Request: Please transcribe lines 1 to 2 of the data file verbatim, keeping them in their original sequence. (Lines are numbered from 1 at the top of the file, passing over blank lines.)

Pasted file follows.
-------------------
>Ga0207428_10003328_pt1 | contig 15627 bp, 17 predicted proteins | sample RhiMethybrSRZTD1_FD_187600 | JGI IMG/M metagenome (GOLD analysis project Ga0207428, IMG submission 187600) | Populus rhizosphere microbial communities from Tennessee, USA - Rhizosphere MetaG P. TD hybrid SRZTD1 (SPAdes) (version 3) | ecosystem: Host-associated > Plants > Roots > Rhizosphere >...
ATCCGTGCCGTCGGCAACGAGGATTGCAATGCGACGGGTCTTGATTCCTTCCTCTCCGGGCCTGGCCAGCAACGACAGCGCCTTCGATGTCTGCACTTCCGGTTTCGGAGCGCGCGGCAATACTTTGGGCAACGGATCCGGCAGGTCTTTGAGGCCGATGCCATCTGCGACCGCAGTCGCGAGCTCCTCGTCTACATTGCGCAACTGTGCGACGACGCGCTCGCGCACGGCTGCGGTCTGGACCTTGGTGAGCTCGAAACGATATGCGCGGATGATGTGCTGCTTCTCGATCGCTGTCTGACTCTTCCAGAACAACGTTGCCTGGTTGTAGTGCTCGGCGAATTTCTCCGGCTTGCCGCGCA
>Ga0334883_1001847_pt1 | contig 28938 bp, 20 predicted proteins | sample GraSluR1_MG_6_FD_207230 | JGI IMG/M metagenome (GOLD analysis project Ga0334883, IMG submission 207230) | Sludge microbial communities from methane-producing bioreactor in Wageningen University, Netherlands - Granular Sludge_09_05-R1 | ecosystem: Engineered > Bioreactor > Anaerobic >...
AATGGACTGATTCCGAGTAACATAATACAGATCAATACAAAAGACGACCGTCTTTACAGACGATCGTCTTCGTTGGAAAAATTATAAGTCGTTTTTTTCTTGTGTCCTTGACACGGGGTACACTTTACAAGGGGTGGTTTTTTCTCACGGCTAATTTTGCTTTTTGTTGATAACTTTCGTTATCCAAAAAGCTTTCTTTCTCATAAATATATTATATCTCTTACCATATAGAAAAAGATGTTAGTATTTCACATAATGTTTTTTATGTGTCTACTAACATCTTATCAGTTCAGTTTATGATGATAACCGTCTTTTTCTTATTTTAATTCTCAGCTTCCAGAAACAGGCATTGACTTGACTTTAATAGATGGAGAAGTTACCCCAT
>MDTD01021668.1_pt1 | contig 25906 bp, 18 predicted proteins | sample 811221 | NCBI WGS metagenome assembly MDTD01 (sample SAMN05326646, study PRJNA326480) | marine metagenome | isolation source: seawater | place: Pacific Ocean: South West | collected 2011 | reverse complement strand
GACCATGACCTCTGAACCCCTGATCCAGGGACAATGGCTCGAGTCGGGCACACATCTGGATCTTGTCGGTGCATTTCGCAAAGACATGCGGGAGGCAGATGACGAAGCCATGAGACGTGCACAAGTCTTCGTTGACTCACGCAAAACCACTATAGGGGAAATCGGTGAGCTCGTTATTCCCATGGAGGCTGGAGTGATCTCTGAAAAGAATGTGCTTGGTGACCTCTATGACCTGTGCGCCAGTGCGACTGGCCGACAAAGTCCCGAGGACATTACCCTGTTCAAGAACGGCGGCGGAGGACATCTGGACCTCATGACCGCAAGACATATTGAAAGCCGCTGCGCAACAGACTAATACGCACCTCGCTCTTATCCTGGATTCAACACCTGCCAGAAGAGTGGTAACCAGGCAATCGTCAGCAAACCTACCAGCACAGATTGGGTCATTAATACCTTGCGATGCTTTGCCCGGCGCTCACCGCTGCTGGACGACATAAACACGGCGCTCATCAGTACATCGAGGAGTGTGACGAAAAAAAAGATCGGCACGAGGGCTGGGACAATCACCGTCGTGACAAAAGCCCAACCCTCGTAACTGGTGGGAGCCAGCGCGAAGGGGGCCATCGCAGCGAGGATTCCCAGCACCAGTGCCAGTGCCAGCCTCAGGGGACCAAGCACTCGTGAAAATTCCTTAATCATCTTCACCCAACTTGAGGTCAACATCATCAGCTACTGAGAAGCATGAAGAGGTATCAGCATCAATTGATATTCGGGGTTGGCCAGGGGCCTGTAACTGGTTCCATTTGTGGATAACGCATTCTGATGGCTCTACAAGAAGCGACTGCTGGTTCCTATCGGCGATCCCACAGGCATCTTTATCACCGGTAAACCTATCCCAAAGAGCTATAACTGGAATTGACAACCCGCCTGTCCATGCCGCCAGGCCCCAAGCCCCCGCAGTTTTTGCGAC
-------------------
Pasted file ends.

>Ga0207428_10003328_pt1 | contig 15627 bp, 17 predicted proteins | sample RhiMethybrSRZTD1_FD_187600 | JGI IMG/M metagenome (GOLD analysis project Ga0207428, IMG submission 187600) | Populus rhizosphere microbial communities from Tennessee, USA - Rhizosphere MetaG P. TD hybrid SRZTD1 (SPAdes) (version 3) | ecosystem: Host-associated > Plants > Roots > Rhizosphere >...
ATCCGTGCCGTCGGCAACGAGGATTGCAATGCGACGGGTCTTGATTCCTTCCTCTCCGGGCCTGGCCAGCAACGACAGCGCCTTCGATGTCTGCACTTCCGGTTTCGGAGCGCGCGGCAATACTTTGGGCAACGGATCCGGCAGGTCTTTGAGGCCGATGCCATCTGCGACCGCAGTCGCGAGCTCCTCGTCTACATTGCGCAACTGTGCGACGACGCGCTCGCGCACGGCTGCGGTCTGGACCTTGGTGAGCTCGAAACGATATGCGCGGATGATGTGCTGCTTCTCGATCGCTGTCTGACTCTTCCAGAACAACGTTGCCTGGTTGTAGTGCTCGGCGAATTTCTCCGGCTTGCCGCGCA